Research & Analysis by Steven H. Sandell
This article addresses the importance of using data for couples rather than individuals to estimate Social Security benefits. We show how individual data can underestimate actual Social Security benefits, particularly for women, and discuss how its use has implications for policy evaluation.
This study evaluates the effects of changing the averaging period used to calculate Social Security benefits from 35 years to 38 or 40 years and the introduction of a minimum benefit provision for future retirees born during the early part of the baby boom generation. Proposals to change the averaging period have been recommended by a majority of the 1994–96 Advisory Council on Social Security. Based on the Survey of Income and Program Participation (SIPP) matched to Social Security Administration earnings records, the study projects retirement benefits for different subgroups of the population under existing and proposed benefit rules. The magnitudes of the retirees' benefit changes vary by demographic group. The minimum benefit provision substantially mitigates the effects of the change to a 40-year averaging period for some groups of women.
Among older women, widows are more likely to live in poverty than married women. Thus, increasing Social Security benefits to widows seems desirable. Shifting some Social Security benefits from the period when women live as part of a couple to the period when they are widows could reduce poverty. This article uses the 1991 Survey of Income and Program Participation exactly matched to the Social Security Administration's record of benefits to evaluate the effect on poverty rates of four cost-neutral proposals that transfer Social Security benefits from married couples to surviving widows. The policies would moderately decrease poverty rates among older women by reducing the rate for widows more than the slight increase in the rate for couples. The evaluated proposals include a proposal supported by the majority of the 1994-96 Advisory Council on Social Security that would calculate the survivor's benefit as 75 percent of the couple's benefit, reduce the spouse's benefit from 50 to 33 percent of the husband's benefit, and reduce benefits by 1.5 percent.
Accurate projections of lifetime earnings are useful in projecting Social Security benefits, trust fund balances, and economic resources of the elderly and the effects of changes in Social Security policy. This article projects lifetime Social Security earnings until retirement using data from the Survey of Income and Program Participation (SIPP) matched to Social Security records of annual earnings from 1951 through 1993.
We first develop, estimate, and test gender-specific multiple regression models of 10-year earnings intervals using the matched 1984 SIPP panel. We find strong relationships predicting the mean indexed monthly earnings level in the 10-year period of 1984-93. We then use the models to project (unobserved) Social Security earnings from 1994 through retirement for persons born between 1931 and 1955. By adding projected earnings to observed annual earnings to date, we forecast lifetime Social Security earnings for persons retiring early in the 21st century.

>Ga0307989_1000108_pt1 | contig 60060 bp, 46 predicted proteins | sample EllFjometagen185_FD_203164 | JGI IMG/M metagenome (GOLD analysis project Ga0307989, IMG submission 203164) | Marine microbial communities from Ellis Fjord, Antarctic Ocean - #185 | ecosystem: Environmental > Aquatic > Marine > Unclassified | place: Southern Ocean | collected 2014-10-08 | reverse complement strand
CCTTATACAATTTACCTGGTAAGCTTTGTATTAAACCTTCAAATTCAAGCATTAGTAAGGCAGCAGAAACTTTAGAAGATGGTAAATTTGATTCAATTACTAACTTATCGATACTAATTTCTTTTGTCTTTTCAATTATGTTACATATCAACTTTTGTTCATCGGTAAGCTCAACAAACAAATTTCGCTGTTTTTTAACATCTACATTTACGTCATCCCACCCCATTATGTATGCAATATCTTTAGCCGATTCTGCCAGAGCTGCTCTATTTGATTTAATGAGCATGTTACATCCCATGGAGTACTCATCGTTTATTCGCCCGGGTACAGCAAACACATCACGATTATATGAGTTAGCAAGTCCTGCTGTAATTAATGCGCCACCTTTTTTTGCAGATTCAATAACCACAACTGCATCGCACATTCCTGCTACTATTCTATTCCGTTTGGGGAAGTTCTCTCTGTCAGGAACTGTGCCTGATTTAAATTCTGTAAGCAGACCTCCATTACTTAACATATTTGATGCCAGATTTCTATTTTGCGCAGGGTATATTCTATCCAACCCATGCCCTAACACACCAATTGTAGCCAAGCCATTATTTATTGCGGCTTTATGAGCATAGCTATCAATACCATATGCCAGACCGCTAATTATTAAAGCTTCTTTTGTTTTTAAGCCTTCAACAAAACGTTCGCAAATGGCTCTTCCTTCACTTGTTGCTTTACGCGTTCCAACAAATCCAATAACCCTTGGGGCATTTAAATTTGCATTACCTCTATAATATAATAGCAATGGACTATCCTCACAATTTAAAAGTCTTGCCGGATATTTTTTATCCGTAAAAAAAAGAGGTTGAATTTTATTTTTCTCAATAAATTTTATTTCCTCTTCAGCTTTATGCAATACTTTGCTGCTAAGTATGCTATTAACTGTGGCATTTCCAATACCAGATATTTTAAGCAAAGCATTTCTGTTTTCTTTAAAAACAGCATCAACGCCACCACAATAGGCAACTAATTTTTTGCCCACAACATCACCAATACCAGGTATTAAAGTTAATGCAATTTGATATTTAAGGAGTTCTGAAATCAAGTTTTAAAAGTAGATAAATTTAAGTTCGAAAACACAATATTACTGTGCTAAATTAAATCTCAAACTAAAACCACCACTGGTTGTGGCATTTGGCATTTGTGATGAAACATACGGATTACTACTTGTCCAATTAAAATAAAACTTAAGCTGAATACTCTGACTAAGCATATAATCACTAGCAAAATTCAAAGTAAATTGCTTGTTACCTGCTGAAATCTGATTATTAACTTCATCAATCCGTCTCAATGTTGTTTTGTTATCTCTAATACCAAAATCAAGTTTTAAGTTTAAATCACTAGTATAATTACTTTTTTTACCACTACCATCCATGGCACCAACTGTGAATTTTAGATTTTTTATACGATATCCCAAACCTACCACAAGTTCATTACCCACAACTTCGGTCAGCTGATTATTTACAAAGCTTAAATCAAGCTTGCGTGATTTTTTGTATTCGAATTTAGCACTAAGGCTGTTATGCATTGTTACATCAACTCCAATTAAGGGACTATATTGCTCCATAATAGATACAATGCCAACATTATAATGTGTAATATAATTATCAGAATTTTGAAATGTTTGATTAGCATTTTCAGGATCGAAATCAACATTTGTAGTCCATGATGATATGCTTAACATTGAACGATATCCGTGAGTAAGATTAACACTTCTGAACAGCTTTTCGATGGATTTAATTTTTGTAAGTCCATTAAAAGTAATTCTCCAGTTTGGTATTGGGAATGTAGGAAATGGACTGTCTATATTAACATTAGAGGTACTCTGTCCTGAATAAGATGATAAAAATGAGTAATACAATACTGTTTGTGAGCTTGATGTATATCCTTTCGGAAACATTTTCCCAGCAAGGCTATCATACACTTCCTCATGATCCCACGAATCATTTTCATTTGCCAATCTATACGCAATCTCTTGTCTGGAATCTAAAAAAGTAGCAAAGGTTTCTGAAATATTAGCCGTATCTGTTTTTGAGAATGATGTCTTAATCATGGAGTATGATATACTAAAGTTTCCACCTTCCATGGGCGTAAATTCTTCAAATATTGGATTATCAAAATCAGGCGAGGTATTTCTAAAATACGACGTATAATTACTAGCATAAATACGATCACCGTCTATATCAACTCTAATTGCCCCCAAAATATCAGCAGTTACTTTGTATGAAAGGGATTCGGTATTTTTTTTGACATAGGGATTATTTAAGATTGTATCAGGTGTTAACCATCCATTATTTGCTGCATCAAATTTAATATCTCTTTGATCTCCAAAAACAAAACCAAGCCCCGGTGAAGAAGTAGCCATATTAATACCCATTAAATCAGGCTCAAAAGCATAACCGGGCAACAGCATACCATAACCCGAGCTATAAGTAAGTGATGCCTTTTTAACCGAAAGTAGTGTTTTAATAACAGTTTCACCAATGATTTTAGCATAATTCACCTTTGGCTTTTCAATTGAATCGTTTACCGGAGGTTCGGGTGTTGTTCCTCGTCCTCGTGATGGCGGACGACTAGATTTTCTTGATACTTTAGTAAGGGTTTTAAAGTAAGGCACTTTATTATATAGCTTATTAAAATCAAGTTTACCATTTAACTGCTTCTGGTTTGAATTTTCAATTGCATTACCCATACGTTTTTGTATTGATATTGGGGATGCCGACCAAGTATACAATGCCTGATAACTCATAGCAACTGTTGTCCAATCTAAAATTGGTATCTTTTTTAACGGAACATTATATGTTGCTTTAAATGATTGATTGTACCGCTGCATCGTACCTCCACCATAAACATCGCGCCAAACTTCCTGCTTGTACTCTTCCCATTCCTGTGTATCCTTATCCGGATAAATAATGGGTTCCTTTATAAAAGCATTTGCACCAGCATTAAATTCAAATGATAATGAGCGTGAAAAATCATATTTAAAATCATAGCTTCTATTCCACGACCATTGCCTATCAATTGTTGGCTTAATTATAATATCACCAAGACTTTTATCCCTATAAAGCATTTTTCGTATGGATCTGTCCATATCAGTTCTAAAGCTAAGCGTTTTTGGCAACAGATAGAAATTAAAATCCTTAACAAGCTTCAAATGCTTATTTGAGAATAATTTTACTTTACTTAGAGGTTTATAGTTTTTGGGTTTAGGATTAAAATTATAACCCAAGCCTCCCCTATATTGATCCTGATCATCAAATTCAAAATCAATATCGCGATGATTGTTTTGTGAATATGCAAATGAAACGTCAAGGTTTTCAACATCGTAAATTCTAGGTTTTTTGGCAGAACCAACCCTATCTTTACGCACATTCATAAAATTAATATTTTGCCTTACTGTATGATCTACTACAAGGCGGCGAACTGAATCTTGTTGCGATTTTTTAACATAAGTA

Deeming Rules and the Increase in the Number of Children With Disabilities Receiving SSI: Evaluating the Effects of a Regulatory Change
This article examines a source of the growth in the SSI children's program: a relatively minor and little-noticed change in the financial eligibility rules. The way parental earnings were counted as income, or "deemed" to children (to use SSA language) was changed. The new, more generous financial eligibility rules added a small but significant number of recipients to the rolls after 1992 and also increased the benefit amounts for many of those already receiving SSI. Using SSA administrative data and a simulation technique, this article estimates how much the deeming policy change contributed to the expansion of the rolls and the cost of the program. We estimate that program costs of the deeming rule change were approximately $63 million annually in 1993 dollars. The change led to a 2-percent increase in the number of children on the rolls.
Changing Social Security Benefits to Reflect Child-Care Years: A Policy Proposal Whose Time Has Passed?
This article estimates the effects of proposals to increase the retirement benefits of women who reduce their earnings to care for young children. Using the 1990 Survey of Income and Program Participation file—exactly matched to the Social Security Administration's record of lifetime earnings—the authors present the distribution of child-care dropout years by retirement cohort and other demographic characteristics, and estimate the dollar impact of adjustments for caregiving years. The policies examined do increase the retirement benefits of some women, but the increases on average are small, are lowered with each successive retirement cohort, and benefit women from the more privileged socioeconomic groups. Thus, because the policy effects are small and will diminish in the future, the time of efficacy for these proposals has passed. Subsidizing child-care dropout years does not seem to be a well-targeted policy.